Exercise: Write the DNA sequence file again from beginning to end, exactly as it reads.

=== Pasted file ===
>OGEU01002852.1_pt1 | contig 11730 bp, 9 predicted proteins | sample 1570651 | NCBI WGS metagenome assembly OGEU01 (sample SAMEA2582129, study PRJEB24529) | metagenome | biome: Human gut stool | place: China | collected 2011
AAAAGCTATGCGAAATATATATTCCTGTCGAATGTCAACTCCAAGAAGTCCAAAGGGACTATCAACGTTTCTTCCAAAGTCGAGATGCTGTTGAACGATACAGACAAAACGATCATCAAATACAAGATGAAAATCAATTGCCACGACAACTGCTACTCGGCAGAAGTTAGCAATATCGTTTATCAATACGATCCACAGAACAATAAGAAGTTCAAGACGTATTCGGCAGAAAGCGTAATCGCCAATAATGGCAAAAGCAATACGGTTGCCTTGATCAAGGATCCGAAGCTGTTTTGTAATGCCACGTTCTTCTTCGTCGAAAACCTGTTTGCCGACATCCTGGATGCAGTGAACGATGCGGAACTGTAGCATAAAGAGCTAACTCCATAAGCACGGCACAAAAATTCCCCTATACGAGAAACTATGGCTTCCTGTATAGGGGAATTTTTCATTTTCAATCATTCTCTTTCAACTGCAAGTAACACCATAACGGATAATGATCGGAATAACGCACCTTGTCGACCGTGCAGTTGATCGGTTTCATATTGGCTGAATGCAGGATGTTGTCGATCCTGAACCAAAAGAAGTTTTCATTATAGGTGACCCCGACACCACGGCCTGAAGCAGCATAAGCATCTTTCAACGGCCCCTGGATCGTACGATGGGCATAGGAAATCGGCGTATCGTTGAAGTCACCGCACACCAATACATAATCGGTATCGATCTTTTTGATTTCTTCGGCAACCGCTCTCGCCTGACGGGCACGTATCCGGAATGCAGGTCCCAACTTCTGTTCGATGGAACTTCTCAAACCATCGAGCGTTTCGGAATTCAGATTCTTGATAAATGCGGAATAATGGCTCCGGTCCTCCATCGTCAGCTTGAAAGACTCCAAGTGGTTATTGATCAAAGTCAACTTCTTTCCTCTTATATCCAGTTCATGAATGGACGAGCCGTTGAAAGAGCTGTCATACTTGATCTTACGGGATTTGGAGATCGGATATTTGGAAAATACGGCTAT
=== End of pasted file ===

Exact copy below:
>OGEU01002852.1_pt1 | contig 11730 bp, 9 predicted proteins | sample 1570651 | NCBI WGS metagenome assembly OGEU01 (sample SAMEA2582129, study PRJEB24529) | metagenome | biome: Human gut stool | place: China | collected 2011
AAAAGCTATGCGAAATATATATTCCTGTCGAATGTCAACTCCAAGAAGTCCAAAGGGACTATCAACGTTTCTTCCAAAGTCGAGATGCTGTTGAACGATACAGACAAAACGATCATCAAATACAAGATGAAAATCAATTGCCACGACAACTGCTACTCGGCAGAAGTTAGCAATATCGTTTATCAATACGATCCACAGAACAATAAGAAGTTCAAGACGTATTCGGCAGAAAGCGTAATCGCCAATAATGGCAAAAGCAATACGGTTGCCTTGATCAAGGATCCGAAGCTGTTTTGTAATGCCACGTTCTTCTTCGTCGAAAACCTGTTTGCCGACATCCTGGATGCAGTGAACGATGCGGAACTGTAGCATAAAGAGCTAACTCCATAAGCACGGCACAAAAATTCCCCTATACGAGAAACTATGGCTTCCTGTATAGGGGAATTTTTCATTTTCAATCATTCTCTTTCAACTGCAAGTAACACCATAACGGATAATGATCGGAATAACGCACCTTGTCGACCGTGCAGTTGATCGGTTTCATATTGGCTGAATGCAGGATGTTGTCGATCCTGAACCAAAAGAAGTTTTCATTATAGGTGACCCCGACACCACGGCCTGAAGCAGCATAAGCATCTTTCAACGGCCCCTGGATCGTACGATGGGCATAGGAAATCGGCGTATCGTTGAAGTCACCGCACACCAATACATAATCGGTATCGATCTTTTTGATTTCTTCGGCAACCGCTCTCGCCTGACGGGCACGTATCCGGAATGCAGGTCCCAACTTCTGTTCGATGGAACTTCTCAAACCATCGAGCGTTTCGGAATTCAGATTCTTGATAAATGCGGAATAATGGCTCCGGTCCTCCATCGTCAGCTTGAAAGACTCCAAGTGGTTATTGATCAAAGTCAACTTCTTTCCTCTTATATCCAGTTCATGAATGGACGAGCCGTTGAAAGAGCTGTCATACTTGATCTTACGGGATTTGGAGATCGGATATTTGGAAAATACGGCTAT